In an effort to address the barriers to success, the Decode the project Literacy education to those most in need has been provided free of charge or on a gradual scale since 2019.
Lindsey Wallace is the nonprofit’s development coordinator. It is responsible for raising awareness of the initiative and mobilizing support for its expansion.
“It’s not that the students we work with aren’t high achievers, aren’t incredibly genius, and aren’t bright. They don’t have access to what they really need to be successful when it comes to literacy,” Wallace said. in all areas of a person’s life.
Currently, there are more than a dozen counselors stationed at Martin Luther King Jr. Elementary School in the West End, Wallace said. Mentors form individual learning plans and work with young people individually to help them grow and learn at their own pace.
Wallace said most mentors receive honors pay for students who are part of the University of Louisville. Muhammad Ali And the Martin Luther King Scholars Programs. She said they are trained to overcome racial prejudices, provide trauma-informed care and deliver the science of reading. The approach focuses on building essential skills and using teaching strategies that target the way children learn to help them get the most out of the curriculum.
“Now they have someone they consider a teacher, and they have a positive experience with, someone they meet twice a week, usually someone who looks like them, which is very important for our students as well,” Wallace said. “We don’t say ‘During third grade, you should be able to read this,’ And that’s what we’ll work on with you. “We’ll meet them wherever they are.”
This year, the literacy coaches are also set to work with students from Byck Elementary School in Russell, as well as students from play collective cousinsa support network for black Louisvilleans that focuses on culture, generational experiences, and building relationships.
“Some of them are future teachers,” Wallace said. “Whether they are future teachers or not… just opening their eyes to the inequalities that exist in the system, no matter what field they enter as adults, they will carry that with them and hopefully have a destination A new view through which they see the world.”
according to The most recent data available from the Kentucky Department of Educationstudents from economically disadvantaged backgrounds received test scores much later than those from economically stable backgrounds.
Last month, JCPS Supervisor Marty Beaulieu highlighted student learning inequality and the achievement gap in the region during a presentation to a group of bipartisan state lawmakers.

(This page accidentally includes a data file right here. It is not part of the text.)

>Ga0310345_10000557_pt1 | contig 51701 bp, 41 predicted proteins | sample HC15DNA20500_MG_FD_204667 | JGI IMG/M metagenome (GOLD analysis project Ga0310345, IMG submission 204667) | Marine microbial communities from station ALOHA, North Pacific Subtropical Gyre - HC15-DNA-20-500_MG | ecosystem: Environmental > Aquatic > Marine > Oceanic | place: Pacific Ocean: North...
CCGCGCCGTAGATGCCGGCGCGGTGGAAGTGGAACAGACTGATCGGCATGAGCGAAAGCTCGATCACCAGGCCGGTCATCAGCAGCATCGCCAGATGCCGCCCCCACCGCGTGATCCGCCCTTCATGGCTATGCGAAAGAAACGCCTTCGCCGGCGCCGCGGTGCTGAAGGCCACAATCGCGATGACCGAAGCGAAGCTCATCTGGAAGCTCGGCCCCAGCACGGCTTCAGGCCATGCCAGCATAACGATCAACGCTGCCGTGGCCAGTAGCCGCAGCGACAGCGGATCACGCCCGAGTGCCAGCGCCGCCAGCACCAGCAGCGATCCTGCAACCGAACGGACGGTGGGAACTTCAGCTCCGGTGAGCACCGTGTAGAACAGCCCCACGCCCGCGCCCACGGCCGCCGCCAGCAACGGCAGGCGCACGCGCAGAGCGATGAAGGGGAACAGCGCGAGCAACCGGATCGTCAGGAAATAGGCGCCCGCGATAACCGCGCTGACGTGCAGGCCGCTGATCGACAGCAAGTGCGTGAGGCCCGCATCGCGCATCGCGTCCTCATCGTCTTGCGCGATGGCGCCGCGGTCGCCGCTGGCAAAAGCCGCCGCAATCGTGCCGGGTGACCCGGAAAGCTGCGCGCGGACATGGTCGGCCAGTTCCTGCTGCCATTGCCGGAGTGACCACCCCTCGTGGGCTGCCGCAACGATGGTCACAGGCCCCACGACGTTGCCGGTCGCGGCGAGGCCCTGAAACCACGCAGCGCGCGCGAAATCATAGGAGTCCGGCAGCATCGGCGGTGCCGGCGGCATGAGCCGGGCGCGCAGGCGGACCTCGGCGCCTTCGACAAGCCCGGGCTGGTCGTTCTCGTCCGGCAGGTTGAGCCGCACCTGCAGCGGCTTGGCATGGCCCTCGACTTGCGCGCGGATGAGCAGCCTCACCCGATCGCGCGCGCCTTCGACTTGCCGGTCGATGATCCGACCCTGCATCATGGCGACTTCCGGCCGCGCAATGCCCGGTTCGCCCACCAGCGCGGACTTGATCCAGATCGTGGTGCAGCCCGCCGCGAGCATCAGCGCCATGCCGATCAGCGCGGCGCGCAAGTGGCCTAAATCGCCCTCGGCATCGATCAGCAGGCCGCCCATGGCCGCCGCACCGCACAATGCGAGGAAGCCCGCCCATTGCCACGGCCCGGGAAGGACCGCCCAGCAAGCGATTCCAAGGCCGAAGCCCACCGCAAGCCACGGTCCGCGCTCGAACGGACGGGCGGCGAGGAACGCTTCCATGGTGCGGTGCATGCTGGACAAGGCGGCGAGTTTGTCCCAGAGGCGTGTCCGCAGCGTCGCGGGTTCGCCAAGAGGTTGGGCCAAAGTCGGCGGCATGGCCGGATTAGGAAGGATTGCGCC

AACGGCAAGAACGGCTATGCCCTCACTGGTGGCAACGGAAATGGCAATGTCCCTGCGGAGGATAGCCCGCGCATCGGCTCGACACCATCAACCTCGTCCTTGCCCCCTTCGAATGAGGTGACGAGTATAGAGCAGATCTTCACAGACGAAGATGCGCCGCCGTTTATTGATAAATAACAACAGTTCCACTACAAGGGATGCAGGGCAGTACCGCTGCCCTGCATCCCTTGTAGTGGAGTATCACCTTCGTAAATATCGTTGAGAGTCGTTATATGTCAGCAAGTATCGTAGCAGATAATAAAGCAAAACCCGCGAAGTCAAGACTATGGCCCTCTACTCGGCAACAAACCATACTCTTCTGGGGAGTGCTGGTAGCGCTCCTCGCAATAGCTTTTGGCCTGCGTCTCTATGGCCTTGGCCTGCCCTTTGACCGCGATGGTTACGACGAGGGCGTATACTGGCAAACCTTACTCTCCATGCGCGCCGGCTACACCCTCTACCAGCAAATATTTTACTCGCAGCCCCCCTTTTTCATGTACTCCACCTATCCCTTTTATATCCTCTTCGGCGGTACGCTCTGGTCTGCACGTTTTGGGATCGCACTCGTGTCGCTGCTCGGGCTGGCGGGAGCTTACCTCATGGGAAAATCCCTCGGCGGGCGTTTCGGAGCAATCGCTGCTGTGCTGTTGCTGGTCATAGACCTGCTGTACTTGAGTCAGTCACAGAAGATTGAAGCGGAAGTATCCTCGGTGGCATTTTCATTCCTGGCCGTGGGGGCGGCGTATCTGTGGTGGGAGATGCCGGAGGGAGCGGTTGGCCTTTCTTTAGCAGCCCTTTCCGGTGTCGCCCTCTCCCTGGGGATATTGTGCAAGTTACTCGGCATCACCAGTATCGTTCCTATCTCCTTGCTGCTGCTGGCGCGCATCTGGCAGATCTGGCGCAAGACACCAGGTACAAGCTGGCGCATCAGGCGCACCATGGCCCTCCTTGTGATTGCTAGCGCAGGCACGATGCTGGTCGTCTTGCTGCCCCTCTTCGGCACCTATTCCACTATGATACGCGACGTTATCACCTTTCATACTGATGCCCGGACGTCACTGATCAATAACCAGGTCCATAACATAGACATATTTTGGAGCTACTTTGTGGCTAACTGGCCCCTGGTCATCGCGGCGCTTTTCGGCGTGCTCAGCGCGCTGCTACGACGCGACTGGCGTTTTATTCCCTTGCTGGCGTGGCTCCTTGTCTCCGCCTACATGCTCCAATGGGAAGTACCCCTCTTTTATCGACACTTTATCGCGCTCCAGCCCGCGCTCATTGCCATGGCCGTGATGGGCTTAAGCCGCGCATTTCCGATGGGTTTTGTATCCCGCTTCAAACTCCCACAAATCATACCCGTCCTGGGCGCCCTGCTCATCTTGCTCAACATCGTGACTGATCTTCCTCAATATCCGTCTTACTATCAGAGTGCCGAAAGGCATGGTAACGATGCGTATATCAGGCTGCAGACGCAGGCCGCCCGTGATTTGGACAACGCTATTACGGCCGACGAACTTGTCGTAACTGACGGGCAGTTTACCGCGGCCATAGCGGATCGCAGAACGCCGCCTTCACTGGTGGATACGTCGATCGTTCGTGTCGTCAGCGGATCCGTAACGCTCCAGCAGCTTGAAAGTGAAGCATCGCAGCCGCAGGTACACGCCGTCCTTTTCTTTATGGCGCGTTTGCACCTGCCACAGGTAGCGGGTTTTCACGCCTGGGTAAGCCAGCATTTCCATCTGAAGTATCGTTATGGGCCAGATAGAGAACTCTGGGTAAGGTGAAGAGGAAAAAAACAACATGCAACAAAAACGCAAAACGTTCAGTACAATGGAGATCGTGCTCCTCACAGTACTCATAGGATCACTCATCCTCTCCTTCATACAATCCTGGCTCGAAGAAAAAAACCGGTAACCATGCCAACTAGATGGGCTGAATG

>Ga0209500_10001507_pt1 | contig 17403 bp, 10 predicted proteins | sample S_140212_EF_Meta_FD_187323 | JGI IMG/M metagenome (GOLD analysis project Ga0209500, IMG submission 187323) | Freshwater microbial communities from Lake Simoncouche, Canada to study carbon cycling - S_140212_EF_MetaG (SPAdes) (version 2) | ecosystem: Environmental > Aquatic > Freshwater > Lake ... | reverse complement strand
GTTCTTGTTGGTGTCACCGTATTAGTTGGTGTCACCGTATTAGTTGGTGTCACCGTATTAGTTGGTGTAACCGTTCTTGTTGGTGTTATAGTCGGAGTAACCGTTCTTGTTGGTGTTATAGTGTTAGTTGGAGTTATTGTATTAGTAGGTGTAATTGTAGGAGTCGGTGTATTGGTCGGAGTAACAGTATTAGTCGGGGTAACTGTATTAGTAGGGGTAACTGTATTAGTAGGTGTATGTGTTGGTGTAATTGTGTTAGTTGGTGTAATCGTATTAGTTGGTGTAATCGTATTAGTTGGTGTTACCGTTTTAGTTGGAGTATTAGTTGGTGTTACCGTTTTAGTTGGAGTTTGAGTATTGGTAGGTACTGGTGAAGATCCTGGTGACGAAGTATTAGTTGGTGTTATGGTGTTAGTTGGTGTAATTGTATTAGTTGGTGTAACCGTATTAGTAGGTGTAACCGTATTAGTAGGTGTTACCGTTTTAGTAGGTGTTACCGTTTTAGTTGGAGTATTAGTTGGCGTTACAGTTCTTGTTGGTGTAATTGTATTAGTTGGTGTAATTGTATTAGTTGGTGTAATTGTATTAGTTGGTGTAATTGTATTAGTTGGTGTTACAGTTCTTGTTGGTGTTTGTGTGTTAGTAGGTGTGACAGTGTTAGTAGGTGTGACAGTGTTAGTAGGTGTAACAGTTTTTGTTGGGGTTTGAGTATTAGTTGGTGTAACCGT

“We have to improve our results at JCPS, especially our achievement gap. But we all know, as many of you are teachers here, that poverty is one of the first correlates with achievement.” We also have more than 6,000 homeless students in Jefferson County Public Schools. Also, about 13% of JCPS [students] English learners, which is a big increase than it was about 10 or 12 years ago.”
Beaulieu added that the achievement gap will continue to grow unless state and local governments reform long-standing barriers. He said that begins with repairing the damaged foundation in the region, caused by a lack of investment in teacher salaries and school infrastructure, and selective investment in resources and opportunities for students. Work has already been started in some of these areas, Beaulieu added.
“Students with the fewest resources at home need to have the most resources in their schools. It has to happen,” Beaulieu said. “Our teachers will be paid more to be in very poor and challenging schools, as well as our principals and other administrators with the same way.”
Falling behind in school takes more toll on students’ lives than just the academic impact, said Wallace of the Decode Project.
“Students often begin to act behaviorally in an effort to avoid being exploding in front of their peers for not being able to read,” Wallace said. “And so they end up in the chancellor’s office. And it kind of starts a whole domino effect from there, in terms of discipline.”
Unnecessarily harsh policies and Discriminatory Disciplinary Actions Over-punishing or criminalizing behavior or violating school rules, as well as law enforcement on site, are some of the factors that contribute to what is known as Pipeline from school to prison. This is the national pattern where young people, disproportionately black and brown, are brought into the legal and criminal justice systems.
Next week, the decode project will host a file Fundraising event for adult spelling bees at Kraft TEN20 brewery in Butchertown Trying to keep the mentorship program going.
“Most of the students we work with cannot afford structured literacy education. Almost everything we give to the community is free,” Wallace said. All money raised will go towards achieving our mission of education equity and making sure students in the West End have access to the literacy education they need to thrive and succeed in whatever way it means to them.”
Wallace said the ultimate goal is to open a literacy center in the West End and make education services available to students across Jefferson County.